Mr PASIN (Barker) (10:46): I rise today to honour the life of a remarkable Australian, Father Paul Gardiner SJ, OAM, the postulator for the cause of Mary MacKillop. Father Paul Gardiner was born in Melbourne in 1924. Father Gardiner began his Jesuit formation as a novitiate in 1940 and was ordained in 1955. He taught philosophy and lectured on scripture, Latin and Greek. A classical scholar, Father Gardiner was a man with a herculean intellect, a forensic understanding of the history of Western civilisation and a healthy sense of humour. In 1983 Father Gardiner moved to Rome to begin the work he is most known for.
In his own words, Father Paul arrived in Rome at the very end of 1983 to a mountain of documents. Ever the humble servant, Father Gardiner noted, ‘During the many months it took to digest the material I could not but wonder at the patient labour of so many people over such a long period of time. My work would have been impossible without theirs.’ For 25 years Father Gardiner worked on the cause. The initial years were spent writing the positio. The positio was the document required to present Mary’s case to the Holy See, a comprehensive history of the life, activities, attitudes, challenges and reactions of the proposed saint, Sister Mary MacKillop. The positio was ultimately presented by Father Gardiner in 1992 to the authorities at the Congregation for the Causes of Saints at the Vatican, who approved Mary MacKillop for canonisation.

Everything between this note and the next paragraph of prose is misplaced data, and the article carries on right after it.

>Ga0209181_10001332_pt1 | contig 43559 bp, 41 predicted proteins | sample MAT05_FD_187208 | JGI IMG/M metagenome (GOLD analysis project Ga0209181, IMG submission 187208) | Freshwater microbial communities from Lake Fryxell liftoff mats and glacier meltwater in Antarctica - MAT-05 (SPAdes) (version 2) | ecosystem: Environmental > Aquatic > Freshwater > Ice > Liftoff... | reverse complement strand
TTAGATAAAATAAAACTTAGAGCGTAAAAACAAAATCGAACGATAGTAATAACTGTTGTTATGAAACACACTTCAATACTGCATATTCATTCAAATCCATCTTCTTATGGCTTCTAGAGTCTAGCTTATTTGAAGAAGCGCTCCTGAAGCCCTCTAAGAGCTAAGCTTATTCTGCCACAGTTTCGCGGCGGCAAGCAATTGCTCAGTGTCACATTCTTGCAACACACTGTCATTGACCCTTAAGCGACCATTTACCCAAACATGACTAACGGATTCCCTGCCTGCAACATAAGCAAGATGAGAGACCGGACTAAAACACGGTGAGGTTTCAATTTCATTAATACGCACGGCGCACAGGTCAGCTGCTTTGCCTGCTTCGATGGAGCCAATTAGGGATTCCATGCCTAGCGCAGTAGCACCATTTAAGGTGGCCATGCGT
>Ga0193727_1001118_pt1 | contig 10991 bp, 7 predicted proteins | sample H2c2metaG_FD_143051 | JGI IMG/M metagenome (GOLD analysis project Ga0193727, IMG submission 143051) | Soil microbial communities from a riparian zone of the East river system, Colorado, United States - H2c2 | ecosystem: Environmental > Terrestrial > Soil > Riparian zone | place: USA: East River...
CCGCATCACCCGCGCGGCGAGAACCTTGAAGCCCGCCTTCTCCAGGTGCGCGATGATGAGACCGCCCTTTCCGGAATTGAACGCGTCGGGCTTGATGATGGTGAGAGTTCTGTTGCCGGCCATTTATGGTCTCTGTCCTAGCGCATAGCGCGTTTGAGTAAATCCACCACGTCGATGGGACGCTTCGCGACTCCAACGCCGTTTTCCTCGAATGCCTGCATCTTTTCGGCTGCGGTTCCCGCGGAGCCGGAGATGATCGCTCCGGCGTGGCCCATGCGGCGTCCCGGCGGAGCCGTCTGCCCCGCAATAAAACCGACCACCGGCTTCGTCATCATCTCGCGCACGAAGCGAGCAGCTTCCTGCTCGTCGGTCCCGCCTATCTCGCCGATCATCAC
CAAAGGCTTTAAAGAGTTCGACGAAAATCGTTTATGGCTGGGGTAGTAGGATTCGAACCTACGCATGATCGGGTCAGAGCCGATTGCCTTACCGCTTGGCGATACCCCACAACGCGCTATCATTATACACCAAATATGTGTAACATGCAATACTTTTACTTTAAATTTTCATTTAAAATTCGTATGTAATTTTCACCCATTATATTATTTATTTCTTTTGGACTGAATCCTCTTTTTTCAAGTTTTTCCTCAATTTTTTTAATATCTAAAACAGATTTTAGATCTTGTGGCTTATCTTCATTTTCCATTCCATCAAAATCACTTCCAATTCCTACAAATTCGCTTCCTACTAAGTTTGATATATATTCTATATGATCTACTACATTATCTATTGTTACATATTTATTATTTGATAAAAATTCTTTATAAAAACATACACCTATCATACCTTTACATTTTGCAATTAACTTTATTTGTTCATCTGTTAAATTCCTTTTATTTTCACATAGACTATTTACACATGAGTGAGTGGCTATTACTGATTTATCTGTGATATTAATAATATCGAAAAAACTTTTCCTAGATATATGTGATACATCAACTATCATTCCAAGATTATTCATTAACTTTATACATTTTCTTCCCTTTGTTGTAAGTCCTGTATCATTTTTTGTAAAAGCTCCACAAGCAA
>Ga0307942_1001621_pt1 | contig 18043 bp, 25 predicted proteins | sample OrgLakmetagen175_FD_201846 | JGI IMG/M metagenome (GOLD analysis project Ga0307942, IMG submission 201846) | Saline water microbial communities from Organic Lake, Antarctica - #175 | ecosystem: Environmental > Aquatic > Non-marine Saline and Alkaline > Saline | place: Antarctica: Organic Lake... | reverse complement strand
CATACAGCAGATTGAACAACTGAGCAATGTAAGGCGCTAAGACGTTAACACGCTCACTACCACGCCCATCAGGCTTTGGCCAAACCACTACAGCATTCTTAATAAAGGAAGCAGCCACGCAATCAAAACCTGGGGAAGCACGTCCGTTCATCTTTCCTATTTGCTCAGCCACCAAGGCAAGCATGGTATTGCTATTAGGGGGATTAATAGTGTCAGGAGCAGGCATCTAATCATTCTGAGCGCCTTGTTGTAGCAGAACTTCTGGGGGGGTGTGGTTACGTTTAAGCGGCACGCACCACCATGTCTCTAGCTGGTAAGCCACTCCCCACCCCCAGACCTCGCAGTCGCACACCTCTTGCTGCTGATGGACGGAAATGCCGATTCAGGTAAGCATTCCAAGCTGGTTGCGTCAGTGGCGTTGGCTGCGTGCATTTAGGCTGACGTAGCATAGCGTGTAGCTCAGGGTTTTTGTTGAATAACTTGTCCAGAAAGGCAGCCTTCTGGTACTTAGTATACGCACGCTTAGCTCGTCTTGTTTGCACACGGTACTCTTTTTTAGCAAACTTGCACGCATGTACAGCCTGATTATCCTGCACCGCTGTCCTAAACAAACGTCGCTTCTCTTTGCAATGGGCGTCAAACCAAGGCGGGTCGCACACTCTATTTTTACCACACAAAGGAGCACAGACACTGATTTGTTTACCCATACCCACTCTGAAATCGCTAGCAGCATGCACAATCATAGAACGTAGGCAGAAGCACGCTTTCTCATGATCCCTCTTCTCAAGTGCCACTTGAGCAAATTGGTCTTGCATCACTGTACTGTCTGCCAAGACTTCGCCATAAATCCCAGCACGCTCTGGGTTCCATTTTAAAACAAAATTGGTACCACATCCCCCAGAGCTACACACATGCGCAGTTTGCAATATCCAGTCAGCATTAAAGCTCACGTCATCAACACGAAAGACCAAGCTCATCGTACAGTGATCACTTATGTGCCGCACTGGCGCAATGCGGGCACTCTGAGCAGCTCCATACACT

Acknowledged miracles were now required, and Father Gardiner moved his focus in that direction. Father Gardiner considered it appropriate to live in Penola, where Mary MacKillop commenced her work in 1866. And so in January 1999—coincidentally, the month of his 75th birthday—Father Gardiner arrived in Penola. There he lived and worked as chaplain to the Mary MacKillop centre, while remaining committed to her cause. In Penola, Father Gardiner’s pastoral duties saw him celebrate mass daily and on weekends aid in the wider parish community. He often spoke to the many pilgrims and visitors who came to the MacKillop centre with an enthusiasm that was reminiscent of his religious, spiritual and historical appreciation of Mary MacKillop, whom he rightly considered to be an extraordinary Australian. Mary MacKillop was, of course, canonised in 2010.
Father Gardner died on Saturday, 18 March of this year, aged 93. Father Gardiner would often note that it was always about Mary, but, I wonder, if Father Gardiner’s life had not intersected with Mary’s story, would Australia still be waiting for our first saint? His legacy is one of deep faith in God, the certainty of God’s love for us all and our need to understand, in Mary’s words, that we are but travellers here. May he rest in peace. Vale Father Paul Gardiner SJ, OAM.